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Product Design | Code for America

Directing EMTs to available care

Work In


In summer of 2020, I began supporting research and UX / UI design as a volunteer with my local Code for America brigade. Our interdisciplinary team of social workers, front- and back-end engineers, and data scientists meet weekly to collaborate and iterate on a tool that will help ambulances direct non-critical patients to emergency departments with the most available capacity.

Today, we're finalizing a low-fi prototype and will begin gathering feedback from EMTs and hospital staff in the coming months.

My role

I am one of two designers on the team. The project leader and I connect weekly to discuss new features and adjustments to the UX / UI, which I then implement. I'm also currently drafting a research plan which we will begin executing in the coming months.

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Our Focus

Ambulances waste valuable time waiting to drop off patients at EDs.

Supply and demand of emergency department (ED) care isn't matching up.

Lack of reliable, real-time bed count data makes ED capacity opaque.

Limited visibility into the number of ambulances en route and waiting to offload patients obscures wait times.


Single-channel radio communication delays critical incoming patient information.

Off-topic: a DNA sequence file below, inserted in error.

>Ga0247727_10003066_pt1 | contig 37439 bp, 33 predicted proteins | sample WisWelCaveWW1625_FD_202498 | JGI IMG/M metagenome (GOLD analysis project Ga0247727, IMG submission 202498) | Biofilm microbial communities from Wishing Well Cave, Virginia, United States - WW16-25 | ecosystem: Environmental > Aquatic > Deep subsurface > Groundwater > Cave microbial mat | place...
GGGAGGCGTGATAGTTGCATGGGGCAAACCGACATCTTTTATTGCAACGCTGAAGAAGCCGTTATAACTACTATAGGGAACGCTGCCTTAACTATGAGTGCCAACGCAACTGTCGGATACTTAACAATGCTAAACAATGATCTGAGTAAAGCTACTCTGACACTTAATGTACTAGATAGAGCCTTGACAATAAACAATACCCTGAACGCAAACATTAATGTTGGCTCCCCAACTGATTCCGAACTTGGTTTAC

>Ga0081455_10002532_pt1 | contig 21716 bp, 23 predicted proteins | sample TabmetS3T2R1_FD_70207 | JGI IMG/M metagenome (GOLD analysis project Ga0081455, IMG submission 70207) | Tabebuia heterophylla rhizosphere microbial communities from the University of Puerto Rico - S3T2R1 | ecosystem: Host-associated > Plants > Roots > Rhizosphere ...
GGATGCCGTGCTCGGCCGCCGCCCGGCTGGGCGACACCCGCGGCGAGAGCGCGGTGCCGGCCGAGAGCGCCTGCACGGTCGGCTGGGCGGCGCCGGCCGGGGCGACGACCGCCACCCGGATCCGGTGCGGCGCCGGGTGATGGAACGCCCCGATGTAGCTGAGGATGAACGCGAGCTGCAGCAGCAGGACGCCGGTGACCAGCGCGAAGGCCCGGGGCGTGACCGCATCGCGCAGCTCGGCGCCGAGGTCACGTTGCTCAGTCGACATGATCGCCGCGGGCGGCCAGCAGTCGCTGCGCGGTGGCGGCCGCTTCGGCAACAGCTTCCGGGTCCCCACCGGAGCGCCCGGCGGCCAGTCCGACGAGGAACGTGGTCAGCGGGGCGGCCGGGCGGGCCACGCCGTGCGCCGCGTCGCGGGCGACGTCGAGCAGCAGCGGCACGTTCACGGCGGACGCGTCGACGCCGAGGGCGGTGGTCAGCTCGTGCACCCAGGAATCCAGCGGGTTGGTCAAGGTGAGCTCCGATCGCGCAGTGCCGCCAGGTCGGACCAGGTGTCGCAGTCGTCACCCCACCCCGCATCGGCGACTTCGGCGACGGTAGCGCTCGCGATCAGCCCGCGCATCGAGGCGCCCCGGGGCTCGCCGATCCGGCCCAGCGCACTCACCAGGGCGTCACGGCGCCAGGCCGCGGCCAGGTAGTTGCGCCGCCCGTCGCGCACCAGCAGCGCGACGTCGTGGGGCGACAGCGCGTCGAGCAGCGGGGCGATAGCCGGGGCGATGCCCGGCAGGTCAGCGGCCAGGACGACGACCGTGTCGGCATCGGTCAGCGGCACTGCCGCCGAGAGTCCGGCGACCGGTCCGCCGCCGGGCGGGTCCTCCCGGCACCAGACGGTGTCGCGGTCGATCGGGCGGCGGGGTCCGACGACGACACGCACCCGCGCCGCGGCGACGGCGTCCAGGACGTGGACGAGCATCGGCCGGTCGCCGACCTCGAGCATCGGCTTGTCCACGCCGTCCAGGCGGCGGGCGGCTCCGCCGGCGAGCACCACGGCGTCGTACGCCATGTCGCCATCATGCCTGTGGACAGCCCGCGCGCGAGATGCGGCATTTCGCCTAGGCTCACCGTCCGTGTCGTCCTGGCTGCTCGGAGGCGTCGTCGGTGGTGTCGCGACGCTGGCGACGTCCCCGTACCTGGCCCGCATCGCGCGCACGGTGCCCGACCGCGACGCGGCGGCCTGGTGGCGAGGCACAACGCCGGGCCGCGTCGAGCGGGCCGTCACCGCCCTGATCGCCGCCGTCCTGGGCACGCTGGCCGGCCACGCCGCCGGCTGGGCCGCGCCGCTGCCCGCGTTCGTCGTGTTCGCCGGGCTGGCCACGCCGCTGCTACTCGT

Strategy + goals

Create a browser-based web app that helps reduce ambulance wait times by:


Helping EDs streamline patient intake with a digital ringdown.


Helping EMS teams direct patients to the most available care.

BATS _ Sutter Health - Ambulance Destina

Co-designing the platform

Basic service mapping

Throughout the design process, our team conducted regular interviews with Niels Tangherlini, EMS Operations Chief with the SFFD, and other emergency + hospital staff who are directly impacted by ambulance wait times.


Together, we audited existing tools and work flows,  identified critical data points that have the strongest impact on hospital selection + ED preparedness, and selected opportunities to improve communication.

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Finding the holes

User Experience Mapping

To help comprehend the entirety of potential interactions across the platform, I created a UX map for each user type. I used a color coding system to identify how actions were triggered, whether they took place within or externally to the tool, and their outcome.​

This revealed a litany of edge cases (e.g. delayed data entry, ignored notifications) that we hadn't planned for, and helped inform our research questions for lived-experience participants.

Can't do any good if no one's using it.

By bringing in nurses and EMTs to define the parameters of the tool, we aim to compliment existing workflows and encourage adoption + sustained use.

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Too glossy

When I first joined the team, my inclination was to jump to designing highly visual, colorful interfaces. It quickly became clear that this approach:

  1. Demands too much real estate on the screen

  2. Wasn't easily scannable 

  3. Relied too much on color to communicate statuses, and

  4. Distracted users from the functional feedback we wanted to collect